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A new traditional dance titled Grand Drum Ensemble

Dance in Korea began with shamanistic early rituals five thousand years ago and now ranges from folk dance to newly created and adopted contemporary dance.


"Dancing together holding with two swords" from Hyewon pungsokdo depicting geommu (sword dance) performing during Joseon dynasty

Korean traditional dance originated in ancient shamanistic rituals thousands of years ago. By the time of the later Korean kingdoms, Goryeo and Joseon, in the 2nd millennium AD, Korean traditional dance benefited from regular support of the royal court, numerous academies, and even an official ministry of the government.

A number of different dances gained permanent high status, including the Hermit dance, the Ghost dance, Buchae Chum 'fan dance', Seung Mu 'Monk dance', the Oudong 'Entertainer dance' and others, despite the fact that many had humble origins. For example, the Fan dance is believed to have originated with shamans performing nature rites with leaves but evolved into one of the most highly refined Korean dances.

Jeju obbang gaksichum, a variety of gaksichum and one of dances consisting of Tamraguk Ibchun gutnori which had ceased due to the cultural suppression by Imperial Japan during Korea's annexation to Japan[1]

Other Korean dances remained and remain to this day under the ambit of farmers and folk dance groups. Props used in the dances include the long billowing silk scarf of pure white used in the Salpuri dance, drums, hats, swords and others. The props may be peripheral or central to the story of the dance. In the Ghost dance, the entertainer has a joyous reunion with a deceased spouse, only to endure the heartbreak of reseparation, and there may few or no props. On the other hand, the Great Drum dance (one of several forms of drum dances) features a gaudy drum which may be taller than the performer. The drum tempts a monk until finally he succumbs to it and performs a rolling drum.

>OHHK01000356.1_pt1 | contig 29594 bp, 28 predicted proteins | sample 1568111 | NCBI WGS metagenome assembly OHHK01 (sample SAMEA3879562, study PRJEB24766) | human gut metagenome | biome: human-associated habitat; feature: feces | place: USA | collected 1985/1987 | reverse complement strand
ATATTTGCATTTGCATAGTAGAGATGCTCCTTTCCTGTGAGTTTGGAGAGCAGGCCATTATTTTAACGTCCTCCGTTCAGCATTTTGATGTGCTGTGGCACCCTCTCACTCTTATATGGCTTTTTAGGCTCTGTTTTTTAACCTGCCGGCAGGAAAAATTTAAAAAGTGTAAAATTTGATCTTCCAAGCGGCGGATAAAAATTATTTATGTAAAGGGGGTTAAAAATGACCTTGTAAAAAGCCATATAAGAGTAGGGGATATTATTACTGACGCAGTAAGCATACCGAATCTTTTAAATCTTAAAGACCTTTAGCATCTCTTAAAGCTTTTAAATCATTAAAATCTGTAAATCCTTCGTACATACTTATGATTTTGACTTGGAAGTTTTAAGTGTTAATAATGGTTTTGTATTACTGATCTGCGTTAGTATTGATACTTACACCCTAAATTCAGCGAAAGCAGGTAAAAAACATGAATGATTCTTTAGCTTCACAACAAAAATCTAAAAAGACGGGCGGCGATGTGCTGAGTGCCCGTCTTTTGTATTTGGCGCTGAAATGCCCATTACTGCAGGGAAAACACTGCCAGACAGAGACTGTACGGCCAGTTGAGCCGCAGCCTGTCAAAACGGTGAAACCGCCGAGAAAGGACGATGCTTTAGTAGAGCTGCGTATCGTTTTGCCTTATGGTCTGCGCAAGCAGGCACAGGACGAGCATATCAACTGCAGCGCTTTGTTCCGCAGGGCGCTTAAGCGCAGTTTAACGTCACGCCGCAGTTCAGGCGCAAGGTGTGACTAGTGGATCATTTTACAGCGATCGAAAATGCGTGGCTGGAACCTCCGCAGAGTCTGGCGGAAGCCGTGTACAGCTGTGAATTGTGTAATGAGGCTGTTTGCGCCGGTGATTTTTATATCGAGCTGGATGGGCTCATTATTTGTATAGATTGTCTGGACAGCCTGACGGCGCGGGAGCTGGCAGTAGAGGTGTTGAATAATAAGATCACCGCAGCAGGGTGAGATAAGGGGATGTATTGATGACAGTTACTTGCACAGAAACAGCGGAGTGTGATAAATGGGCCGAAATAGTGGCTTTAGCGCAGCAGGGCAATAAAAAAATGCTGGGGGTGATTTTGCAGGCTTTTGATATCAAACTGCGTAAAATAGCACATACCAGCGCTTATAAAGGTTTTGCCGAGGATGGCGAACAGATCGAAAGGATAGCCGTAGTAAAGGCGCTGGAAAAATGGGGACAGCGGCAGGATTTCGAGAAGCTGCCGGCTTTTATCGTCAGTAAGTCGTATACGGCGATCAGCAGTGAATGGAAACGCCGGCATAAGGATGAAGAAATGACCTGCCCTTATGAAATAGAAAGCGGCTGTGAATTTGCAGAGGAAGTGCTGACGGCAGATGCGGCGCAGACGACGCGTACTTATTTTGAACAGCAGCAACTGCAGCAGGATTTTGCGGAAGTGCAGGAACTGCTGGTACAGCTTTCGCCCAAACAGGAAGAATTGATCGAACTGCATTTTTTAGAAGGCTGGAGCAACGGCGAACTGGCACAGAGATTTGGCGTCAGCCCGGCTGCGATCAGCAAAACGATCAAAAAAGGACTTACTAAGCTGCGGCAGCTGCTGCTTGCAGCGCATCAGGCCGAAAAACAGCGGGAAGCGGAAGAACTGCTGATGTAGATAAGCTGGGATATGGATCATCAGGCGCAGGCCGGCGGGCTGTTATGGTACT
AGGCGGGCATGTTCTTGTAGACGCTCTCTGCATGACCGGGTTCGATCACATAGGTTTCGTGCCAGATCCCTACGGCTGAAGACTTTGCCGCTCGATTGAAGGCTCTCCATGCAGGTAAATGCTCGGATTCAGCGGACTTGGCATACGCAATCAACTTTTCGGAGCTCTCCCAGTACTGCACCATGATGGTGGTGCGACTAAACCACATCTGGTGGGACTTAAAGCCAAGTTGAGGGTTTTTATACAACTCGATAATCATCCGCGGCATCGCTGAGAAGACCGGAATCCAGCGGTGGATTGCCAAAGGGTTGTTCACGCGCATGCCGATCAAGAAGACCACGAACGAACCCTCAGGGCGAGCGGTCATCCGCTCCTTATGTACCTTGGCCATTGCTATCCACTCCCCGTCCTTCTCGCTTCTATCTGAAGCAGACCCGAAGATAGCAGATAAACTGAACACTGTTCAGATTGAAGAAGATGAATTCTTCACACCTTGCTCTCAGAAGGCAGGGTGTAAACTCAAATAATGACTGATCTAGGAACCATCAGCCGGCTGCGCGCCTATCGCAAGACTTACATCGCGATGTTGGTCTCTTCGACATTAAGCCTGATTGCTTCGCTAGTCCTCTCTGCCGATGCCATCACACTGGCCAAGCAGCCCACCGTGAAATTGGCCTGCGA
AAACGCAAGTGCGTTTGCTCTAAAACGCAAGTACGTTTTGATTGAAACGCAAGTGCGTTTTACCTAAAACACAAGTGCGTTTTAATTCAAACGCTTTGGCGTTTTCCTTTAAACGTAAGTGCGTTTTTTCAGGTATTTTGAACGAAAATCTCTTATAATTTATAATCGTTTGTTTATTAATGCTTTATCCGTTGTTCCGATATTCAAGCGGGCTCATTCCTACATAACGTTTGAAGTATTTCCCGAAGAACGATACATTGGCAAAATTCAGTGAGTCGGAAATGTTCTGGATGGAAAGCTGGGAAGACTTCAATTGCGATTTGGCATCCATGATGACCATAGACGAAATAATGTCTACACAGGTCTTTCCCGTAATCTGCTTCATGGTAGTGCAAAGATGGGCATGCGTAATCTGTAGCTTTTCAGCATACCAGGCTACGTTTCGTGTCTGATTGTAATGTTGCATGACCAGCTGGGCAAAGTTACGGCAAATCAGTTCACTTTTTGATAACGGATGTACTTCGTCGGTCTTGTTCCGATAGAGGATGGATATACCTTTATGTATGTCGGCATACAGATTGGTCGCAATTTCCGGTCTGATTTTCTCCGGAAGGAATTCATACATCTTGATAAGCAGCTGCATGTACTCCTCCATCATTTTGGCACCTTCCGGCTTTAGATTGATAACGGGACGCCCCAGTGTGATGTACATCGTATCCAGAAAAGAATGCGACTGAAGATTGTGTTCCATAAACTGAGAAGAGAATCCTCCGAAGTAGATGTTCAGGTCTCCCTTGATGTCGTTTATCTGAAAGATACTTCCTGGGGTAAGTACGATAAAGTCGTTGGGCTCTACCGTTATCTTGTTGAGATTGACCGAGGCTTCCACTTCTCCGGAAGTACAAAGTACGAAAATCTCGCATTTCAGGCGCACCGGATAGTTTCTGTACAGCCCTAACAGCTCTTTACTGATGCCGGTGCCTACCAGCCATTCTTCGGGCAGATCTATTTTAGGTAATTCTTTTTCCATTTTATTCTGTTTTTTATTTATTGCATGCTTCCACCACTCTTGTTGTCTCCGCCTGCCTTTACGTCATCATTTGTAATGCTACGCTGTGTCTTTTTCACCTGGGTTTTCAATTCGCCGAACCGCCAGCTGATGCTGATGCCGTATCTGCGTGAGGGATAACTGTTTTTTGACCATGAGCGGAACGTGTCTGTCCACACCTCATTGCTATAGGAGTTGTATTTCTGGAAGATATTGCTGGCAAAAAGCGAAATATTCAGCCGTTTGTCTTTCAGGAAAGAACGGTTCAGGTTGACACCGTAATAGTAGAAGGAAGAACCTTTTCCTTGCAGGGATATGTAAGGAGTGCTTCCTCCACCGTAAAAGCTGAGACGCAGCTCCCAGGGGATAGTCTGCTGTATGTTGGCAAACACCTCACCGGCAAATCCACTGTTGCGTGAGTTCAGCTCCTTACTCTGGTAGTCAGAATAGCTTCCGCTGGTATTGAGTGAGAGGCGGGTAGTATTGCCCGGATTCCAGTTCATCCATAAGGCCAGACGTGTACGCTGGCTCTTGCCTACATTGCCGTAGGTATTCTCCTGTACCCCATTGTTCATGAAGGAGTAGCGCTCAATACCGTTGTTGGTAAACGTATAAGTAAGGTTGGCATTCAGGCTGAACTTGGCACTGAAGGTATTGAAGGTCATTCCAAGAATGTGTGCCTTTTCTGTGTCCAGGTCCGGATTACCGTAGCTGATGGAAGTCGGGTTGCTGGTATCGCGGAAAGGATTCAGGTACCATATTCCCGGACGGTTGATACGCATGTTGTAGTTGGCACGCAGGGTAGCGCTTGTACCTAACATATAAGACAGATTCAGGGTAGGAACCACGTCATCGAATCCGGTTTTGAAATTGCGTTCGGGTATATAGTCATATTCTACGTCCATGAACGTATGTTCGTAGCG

Due to the cultural suppression by Imperial Japan, arguably considered cultural genocide during Korea's Annexation to Japan,[2][3] most of the dance academies died out and some dances were lost[1] as well as some of dance forms were distorted.[4] However, few pioneering Korean dancers such as Choi Seung-hee (최승희 崔承喜) created new forms of Korean dances based on the traditional dances and kept many of the traditions alive in secret and abroad,[5] and today Korean traditional dance is enjoying a vibrant resurgence. A common form of Korean Dance, where the pets of the dancers are included, involves the pet (most commonly guinea pigs as they are highly respected in areas of Korea)on two legs being piggy-backed by their owners and leap-frogging over them.[citation needed] Numerous universities in Korea teach Korean traditional dance, and even some universities abroad now provide education in this animal dance. Top dancers are recognised as "Living National Treasures" and are charged to pass their dances down to their students. Such official holders of traditional dances include Kim Sook-ja, a practitioner of salpuri originating in the shamanic rituals of Gyeonggi province.[6] The lineages of dance and dancers may be traced back several generations through such connections.